$( echo '0.0,0.0'; echo '0.3,0.3'; echo '0.6,0.6'; echo '0.6,0.9'; echo '0.6,1.2'; echo '0.9,1.2'; echo '1.2,1.2'; echo '1.5,0.9'; echo '1.8,0.6' ) > trajectory.csv # moderate speed$ control-speed turn --max-acceleration=0.5 --approach-speed=0.2 --fields=x,y --speed=1 < trajectory.csv > speed-turn.csv

# stop on sharp turns
control-speed turn --max-acceleration=0.5 --approach-speed=0.2 --fields=x,y --speed=1 --pivot < trajectory.csv > speed-pivot.csv

# visualise with trajectory as blue and speed as z axis in yellow
$view-points "trajectory.csv;fields=x,y;shape=lines;title=trajectory" <( echo 0,0,begin )";fields=x,y,label;weight=8;color=red;title=origin" "speed-pivot.csv;fields=x,y,z;shape=lines;color=yellow;title=turn" control-speed decelerate operation moderates the sudden decrease in speed in the trajectory by a given deceleration. $ control-speed decelerate --fields=x,y,speed --deceleration=0.5 < speed-pivot.csv > speed-decelerate.csv

# visualise with speed as z-axis and orange color as the decelerated speed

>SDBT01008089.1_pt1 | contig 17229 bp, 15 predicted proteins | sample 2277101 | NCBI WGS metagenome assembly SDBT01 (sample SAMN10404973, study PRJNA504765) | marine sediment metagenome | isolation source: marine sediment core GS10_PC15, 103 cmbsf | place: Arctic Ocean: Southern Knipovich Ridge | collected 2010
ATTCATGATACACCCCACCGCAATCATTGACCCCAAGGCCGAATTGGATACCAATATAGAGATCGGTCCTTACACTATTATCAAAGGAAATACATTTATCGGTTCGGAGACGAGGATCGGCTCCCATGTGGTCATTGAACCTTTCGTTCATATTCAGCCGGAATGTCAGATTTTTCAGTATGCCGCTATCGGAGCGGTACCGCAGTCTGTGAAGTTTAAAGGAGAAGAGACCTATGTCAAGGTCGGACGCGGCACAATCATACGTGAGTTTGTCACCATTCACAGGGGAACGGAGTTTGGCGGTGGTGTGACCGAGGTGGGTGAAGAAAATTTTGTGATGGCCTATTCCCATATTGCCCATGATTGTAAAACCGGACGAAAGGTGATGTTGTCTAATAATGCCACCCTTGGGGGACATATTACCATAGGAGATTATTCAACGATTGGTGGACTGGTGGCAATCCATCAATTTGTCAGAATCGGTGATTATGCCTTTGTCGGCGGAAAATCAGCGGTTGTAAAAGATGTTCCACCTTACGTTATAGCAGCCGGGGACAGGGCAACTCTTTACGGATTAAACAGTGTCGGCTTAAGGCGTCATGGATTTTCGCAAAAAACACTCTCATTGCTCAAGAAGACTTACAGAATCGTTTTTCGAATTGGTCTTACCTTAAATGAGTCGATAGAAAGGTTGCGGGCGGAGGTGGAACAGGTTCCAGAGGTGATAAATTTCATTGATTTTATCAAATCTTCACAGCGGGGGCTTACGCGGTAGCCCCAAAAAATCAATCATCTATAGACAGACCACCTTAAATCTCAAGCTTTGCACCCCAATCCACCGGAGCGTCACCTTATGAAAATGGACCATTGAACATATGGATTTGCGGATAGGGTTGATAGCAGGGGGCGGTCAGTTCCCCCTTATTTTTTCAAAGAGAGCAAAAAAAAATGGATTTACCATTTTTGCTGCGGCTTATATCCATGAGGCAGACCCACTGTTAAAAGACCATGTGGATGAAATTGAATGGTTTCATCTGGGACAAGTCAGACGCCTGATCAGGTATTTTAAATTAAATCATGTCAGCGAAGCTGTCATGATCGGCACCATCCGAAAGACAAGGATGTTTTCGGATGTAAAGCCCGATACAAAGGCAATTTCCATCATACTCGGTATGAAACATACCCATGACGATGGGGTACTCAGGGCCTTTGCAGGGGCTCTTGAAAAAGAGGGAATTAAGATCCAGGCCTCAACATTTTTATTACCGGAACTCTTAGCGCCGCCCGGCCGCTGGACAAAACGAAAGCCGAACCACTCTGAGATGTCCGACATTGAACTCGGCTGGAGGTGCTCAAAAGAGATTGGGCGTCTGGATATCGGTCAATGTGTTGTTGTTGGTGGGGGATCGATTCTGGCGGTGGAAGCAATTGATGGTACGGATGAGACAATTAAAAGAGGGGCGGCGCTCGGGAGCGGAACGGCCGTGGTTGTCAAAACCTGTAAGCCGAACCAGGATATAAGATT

$view-points "trajectory.csv;fields=x,y;shape=lines;title=trajectory" <( echo 0,0,begin )";fields=x,y,label;weight=8;color=red;title=origin" \ "speed-pivot.csv;fields=x,y,z;shape=lines;color=yellow;title=turn" "speed-decelerate.csv;fields=x,y,z;shape=lines;color=orange;title=decelerate" If you need to quickly deploy a bunch services for line-based or fixed-width data over TCP, local sockets, ZeroMQ, etc, now you can use io-topics, a utility in comma. You can deploy services that run continuously or start only in case if there is at least one client (e.g. if they are too resource greedy). Perhaps, it is not a replacement for a more proper middleware like ROS or simply systemd, but the advantages of io-publish-topics are its light weight, ad-hoc nature, ability to run a mix of transport protocols. Try the following toy example of io-topics publish: > # run publisher with topics a and b, with b on demand > io-topics publish --config <( echo "a/command=csv-paste line-number"; echo "a/port=8888"; echo "b/command=csv-paste line-number"; echo "b/port=9999"; echo "b/on_demand=1" ) io-topics: publish: will run 'comma_execute_and_wait --group' with commands: io-topics: publish: io-publish tcp:8888 -- csv-paste line-number io-topics: publish: io-publish tcp:9999 --on-demand -- csv-paste line-number > # in a different shell, observe that topic a keeps running even if no-one is listening, > # whereas topic b runs only if at least one client is connected: > socat tcp:localhost:8888 | head -n5 # will output something like, since the service keeps running even if there are no clients connected: 16648534 16648535 16648536 16648537 16648538 > socat tcp:localhost:9999 - | head -n5 # whenever the first client connects, will start from 0, since it runs only if at least one client is connected 0 1 2 3 4 You also can create - on the fly, if you want - a light-weight subscriber, as in example below. Run publishing as in the example above and then run io-topics cat: > io-topics cat --config <( echo "a/command=head -n5 > a.csv"; echo "a/address=tcp:localhost:8888"; echo "b/command=head -n5 > b.csv"; echo "b/address=tcp:localhost:9999" ) io-topics: cat: will run 'comma_execute_and_wait --group' with commands: io-topics: cat: bash -c io-cat tcp:localhost:8888 | head -n5 > a.csv io-topics: cat: bash -c io-cat tcp:localhost:9999 | head -n5 > b.csv > # check output > cat a.csv 203740462 203740463 203740464 203740465 203740466 > cat b.csv 0 1 2 3 4 If you would like to suspend your log playback (e.g. for demo purposes, when, e.g. visualising point cloud stream - or any kind of CSV data - or while browsing your data), now you could use csv-play --interactive or csv-play -i, pressing <whitespace> to pause and resume. Try to run the example below: > echo 0 | csv-repeat --period 0.1 --yes | csv-time-stamp | csv-play --interactive csv-play: running in interactive mode; press <whitespace> to pause or resume 20180503T032156.234658,0 20180503T032156.334336,0 20180503T032156.434497,0 20180503T032156.534721,0 20180503T032156.635077,0 20180503T032156.735428,0 20180503T032156.835511,0 20180503T032156.935653,0 20180503T032157.035926,0 csv-play: paused csv-play: resumed 20180503T032157.136239,0 20180503T032157.236530,0 Press left or down arrow keys to output one record at a time. (Keys for outputting one block at a time: todo.) Sometimes, one may need to repeat the same record, just as linux yes does. The problem with yes is that you cannot tell it to repeat at a given time interval. Now, csv-repeat --ignore-eof can do it for you, which is useful for example, if you need to quickly fudge a sort of heartbeat stream, a simulated data stream, or alike: > echo hello | csv-repeat --period 0.1 --ignore-eof | head -n5 hello hello hello hello hello > echo hello | csv-repeat --period 0.1 --ignore-eof | csv-time-stamp | head -n5 20180420T034741.498771,hello 20180420T034741.600020,hello 20180420T034741.700202,hello 20180420T034741.800367,hello 20180420T034741.900539,hello Binary mode is supported as usual. points-calc nearest-(min/max) and percentile operations search within a given radius around each input point. This can take a lot of time for large amount of input data. One way to speed things up is to, instead of finding the nearest min to each point in a given radius, find the minimum for the 27 voxels in the neighbourhood of the voxel containing the point. That computed value is assigned to each point in that voxel. This optimization is used when points-calc nearest-(min/max) or points-calc percentile is given --fast command line argument. For example > points-calc nearest-min --full --fast --fields x,y,scalar --radius 1 > points-calc percentile --percentile=0.03 --fast --fields x,y,scalar --radius 1 On large point cloud, like that of rose street (http://perception.acfr.usyd.edu.au/data/samples/riegl/rose.st/rose.st.*.csv.gz ), optimized operations were found to be 20 times faster for extremums and more than 100 time faster for percentiles. Assume you would like to quickly find additive changes in the scene. For example you have a static point cloud of empty car park, and would like to extract the parked cars from a stream of lidar data. If the extraction does not have to be perfect, a quick way of doing it would be using points-join --not-matching. A simple example: > # make sample point clouds > for i in {20..30}; do for j in {0..50}; do for k in {0..50}; do echo$i,$j,$k; done; done; done > minuend.csv